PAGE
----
A History Lesson

The begining ...

Back in the 1980s one of my hobbies was learning about microprocessors or micro-computers as they were known at the time. The latest addition to my collection was the BBC Micro. Revolutionary for its time, 32k memory, built in Basic interpreter and powerful colour graphics capability. Dominated by by simple 2D games. That changed in 1984 with the release of the classic game - Elite.

In 1982 - two students who entered Cambridge University met and found they had a common interest - micro-computers. Together they began a project to make a 3D game, using wireframe graphics (with hidden line removal) which was at the forefront of micro-computing at the time (I believe Microsoft's Flight Simulator and Battle zone were about at the same time).

The game they developed was Elite, but it was no ordinary space shootem-up. Also written into the game were 8 galaxies - each holding 256 planets with a breakdown of cultural economies, populations and natural resources. In addition you could fly the universe in a large selection of ships equiped for defense/offence and capacity to carry goods to trade.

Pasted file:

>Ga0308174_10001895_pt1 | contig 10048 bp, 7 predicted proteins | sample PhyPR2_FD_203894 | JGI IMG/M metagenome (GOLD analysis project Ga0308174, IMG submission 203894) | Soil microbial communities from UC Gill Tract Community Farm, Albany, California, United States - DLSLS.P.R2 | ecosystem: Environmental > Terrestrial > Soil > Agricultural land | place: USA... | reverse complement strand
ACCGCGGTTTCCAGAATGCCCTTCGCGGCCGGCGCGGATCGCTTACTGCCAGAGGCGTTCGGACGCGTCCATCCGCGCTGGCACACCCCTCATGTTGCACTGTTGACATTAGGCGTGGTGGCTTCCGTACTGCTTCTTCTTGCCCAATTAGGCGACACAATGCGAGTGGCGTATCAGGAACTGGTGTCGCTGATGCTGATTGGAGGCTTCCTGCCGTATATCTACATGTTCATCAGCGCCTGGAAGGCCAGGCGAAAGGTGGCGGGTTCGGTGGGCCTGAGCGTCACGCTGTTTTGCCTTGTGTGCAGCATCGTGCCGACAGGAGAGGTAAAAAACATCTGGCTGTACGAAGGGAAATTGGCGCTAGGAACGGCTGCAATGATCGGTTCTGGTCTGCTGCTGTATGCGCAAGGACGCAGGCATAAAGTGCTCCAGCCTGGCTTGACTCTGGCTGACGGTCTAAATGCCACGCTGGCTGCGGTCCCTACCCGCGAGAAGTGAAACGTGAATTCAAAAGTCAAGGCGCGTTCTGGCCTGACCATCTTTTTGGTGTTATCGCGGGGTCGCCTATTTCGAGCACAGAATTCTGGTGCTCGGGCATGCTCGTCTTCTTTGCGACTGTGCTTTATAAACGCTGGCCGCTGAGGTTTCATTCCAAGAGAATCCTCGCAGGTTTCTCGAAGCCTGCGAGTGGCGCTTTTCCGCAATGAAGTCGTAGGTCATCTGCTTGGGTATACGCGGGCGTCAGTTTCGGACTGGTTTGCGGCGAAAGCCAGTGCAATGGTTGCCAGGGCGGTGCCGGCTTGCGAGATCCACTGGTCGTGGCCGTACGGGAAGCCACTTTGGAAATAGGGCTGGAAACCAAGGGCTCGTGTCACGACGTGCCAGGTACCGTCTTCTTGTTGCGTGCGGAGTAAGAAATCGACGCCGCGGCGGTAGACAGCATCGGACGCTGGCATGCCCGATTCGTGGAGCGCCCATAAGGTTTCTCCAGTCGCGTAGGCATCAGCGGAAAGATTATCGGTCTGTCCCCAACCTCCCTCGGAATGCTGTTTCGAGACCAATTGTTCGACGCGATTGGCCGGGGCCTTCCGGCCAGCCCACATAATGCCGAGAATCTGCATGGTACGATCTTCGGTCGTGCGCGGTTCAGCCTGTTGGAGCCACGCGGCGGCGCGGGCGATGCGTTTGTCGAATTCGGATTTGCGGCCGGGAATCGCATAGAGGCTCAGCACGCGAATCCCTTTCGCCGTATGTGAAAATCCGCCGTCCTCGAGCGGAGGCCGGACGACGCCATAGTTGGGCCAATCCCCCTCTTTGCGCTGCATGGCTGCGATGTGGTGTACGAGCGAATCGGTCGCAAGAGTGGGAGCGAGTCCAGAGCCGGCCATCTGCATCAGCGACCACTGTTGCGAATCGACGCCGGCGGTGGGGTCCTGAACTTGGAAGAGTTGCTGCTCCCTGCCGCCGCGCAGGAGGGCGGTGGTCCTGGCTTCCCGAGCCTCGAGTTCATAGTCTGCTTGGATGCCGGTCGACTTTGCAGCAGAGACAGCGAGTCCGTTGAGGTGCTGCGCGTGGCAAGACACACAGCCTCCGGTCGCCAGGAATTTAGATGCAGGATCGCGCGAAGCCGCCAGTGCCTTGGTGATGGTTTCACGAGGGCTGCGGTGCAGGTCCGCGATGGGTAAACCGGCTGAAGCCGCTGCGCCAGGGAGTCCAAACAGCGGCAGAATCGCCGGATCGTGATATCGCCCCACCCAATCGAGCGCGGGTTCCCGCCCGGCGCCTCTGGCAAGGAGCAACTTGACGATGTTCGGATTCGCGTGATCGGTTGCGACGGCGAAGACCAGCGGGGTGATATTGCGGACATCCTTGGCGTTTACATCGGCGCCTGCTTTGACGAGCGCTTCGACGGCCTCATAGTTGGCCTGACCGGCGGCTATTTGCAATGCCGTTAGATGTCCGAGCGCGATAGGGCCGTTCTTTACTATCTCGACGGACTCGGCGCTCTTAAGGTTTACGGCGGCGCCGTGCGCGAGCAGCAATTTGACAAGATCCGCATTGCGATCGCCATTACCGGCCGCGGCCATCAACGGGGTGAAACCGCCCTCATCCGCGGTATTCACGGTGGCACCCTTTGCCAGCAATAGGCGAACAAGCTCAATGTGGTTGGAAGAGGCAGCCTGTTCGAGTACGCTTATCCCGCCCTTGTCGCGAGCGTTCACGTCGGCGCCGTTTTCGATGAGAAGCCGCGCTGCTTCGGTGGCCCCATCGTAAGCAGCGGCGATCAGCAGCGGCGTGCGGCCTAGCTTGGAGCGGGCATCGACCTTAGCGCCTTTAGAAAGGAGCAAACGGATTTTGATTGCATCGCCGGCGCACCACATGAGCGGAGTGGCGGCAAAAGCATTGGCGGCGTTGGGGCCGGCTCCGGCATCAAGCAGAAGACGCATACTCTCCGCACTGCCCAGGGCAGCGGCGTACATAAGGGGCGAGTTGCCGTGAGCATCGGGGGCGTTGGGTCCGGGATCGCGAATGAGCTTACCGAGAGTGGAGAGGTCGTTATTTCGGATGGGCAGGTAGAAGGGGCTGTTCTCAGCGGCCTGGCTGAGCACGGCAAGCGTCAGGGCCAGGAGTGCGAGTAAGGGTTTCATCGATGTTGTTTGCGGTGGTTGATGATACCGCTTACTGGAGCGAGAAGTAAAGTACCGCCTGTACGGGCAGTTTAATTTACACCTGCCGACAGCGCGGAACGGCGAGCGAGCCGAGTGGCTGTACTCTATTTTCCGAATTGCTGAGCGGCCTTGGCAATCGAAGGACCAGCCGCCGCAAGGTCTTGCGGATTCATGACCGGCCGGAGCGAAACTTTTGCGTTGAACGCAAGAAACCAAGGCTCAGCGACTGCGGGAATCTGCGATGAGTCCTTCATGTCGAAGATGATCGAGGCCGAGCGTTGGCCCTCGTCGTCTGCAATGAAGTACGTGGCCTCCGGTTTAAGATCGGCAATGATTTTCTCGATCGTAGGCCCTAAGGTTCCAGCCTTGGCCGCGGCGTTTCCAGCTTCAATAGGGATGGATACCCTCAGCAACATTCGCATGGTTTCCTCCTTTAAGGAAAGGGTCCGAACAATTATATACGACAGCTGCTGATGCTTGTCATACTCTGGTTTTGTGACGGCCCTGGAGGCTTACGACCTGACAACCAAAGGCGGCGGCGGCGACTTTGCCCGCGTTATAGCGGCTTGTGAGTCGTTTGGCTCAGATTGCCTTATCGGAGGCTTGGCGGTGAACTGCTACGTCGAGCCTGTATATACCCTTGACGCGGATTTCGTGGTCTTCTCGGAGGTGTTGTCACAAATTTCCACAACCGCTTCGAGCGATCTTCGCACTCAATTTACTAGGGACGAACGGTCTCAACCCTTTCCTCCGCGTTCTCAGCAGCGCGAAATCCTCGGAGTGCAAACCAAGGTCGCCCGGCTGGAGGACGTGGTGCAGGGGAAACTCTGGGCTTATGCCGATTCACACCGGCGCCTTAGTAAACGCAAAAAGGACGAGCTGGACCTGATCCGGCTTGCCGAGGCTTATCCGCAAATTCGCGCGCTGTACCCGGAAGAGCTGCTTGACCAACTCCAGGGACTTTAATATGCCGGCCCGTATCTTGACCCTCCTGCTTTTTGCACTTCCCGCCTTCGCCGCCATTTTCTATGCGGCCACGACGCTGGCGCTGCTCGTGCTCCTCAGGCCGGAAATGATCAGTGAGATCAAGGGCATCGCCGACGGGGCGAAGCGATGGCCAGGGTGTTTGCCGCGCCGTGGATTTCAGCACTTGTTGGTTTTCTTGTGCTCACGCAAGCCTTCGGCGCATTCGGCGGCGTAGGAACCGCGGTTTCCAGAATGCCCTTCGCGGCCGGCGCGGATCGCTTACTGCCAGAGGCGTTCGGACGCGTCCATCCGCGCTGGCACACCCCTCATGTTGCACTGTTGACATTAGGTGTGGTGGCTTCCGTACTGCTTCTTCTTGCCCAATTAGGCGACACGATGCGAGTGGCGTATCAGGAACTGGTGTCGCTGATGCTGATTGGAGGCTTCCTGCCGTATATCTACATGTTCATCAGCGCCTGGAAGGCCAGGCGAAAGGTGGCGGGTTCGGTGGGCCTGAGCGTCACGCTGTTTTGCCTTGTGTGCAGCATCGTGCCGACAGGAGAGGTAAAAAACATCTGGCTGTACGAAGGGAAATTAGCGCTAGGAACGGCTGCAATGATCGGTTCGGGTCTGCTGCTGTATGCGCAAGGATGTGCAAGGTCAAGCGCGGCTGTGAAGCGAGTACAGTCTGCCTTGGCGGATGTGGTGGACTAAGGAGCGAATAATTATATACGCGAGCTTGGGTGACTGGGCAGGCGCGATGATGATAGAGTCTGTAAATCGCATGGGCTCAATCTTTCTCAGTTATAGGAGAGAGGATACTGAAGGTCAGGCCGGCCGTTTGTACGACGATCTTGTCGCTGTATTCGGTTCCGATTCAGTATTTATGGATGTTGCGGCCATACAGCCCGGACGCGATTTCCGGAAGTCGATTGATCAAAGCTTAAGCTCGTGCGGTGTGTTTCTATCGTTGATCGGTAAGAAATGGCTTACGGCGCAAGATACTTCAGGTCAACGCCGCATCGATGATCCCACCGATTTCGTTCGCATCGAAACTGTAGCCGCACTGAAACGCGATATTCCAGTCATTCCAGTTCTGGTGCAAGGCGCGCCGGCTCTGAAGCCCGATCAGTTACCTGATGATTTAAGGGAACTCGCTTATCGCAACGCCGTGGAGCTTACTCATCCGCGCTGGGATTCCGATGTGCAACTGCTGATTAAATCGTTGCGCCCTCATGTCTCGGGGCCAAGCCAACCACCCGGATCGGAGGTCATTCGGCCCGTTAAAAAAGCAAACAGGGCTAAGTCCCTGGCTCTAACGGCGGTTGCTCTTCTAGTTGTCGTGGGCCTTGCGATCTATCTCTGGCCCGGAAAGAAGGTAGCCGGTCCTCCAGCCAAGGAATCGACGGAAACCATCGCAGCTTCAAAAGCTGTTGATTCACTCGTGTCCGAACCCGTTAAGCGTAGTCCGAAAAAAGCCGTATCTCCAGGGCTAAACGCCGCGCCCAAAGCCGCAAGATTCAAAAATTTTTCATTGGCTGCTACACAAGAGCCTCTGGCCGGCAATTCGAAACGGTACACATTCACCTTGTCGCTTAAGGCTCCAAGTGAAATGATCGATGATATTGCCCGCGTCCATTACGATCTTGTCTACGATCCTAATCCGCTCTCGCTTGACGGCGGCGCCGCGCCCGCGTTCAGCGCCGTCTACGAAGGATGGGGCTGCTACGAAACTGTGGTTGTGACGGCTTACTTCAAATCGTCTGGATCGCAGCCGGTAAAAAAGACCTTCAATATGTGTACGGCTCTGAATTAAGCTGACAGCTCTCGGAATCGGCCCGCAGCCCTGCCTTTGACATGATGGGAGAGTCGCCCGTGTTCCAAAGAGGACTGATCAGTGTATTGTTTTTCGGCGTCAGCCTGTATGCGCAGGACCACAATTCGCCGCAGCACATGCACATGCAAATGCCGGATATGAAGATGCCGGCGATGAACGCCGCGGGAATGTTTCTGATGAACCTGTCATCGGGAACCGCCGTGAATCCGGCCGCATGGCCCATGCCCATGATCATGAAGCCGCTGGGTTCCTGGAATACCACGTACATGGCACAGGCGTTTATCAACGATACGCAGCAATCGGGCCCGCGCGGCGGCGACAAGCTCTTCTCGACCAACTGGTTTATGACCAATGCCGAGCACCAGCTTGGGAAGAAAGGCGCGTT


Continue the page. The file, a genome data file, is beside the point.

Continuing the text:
Finally you could choose your role as trader, pirate, miner or bounty hunter. Their universe is policed by armed ships based at the space stations. With regard to the latter, Elitists need to negotiate docking until they are able to buy a docking computer - which is amongst a range of upgrades that you can purchase. You tour the universe accumulating wealth and protecting it.

To add to the scenario you may also increase your status which in turn brings with it the offer of secret missions.

At the time of its launch the game was well ahead of the computer gaming market, and still holds the respect of many hardened gamers. But, what it also did was to begin a dynasty of Elite and Elite derivatives for over 40 years, culminating in the current Elite Dangerous.

I have created this website to pay homage to the original game designers and successive enthusiasts who continued and extended the original game. A brief history is given in the following pages together with images showing the evolutionary change in presentation with advances in technology.

My apologies to Elite purists, I had to make a few adjustments in this demo. Notably textured ships - as I am not yet up to hidden line removal. Also with ship design - I used a few personal touches as didn't have enough detail to copy the original. Hope I haven't crossed the line an have made a good representation of the BBC Micro Elite logon screen.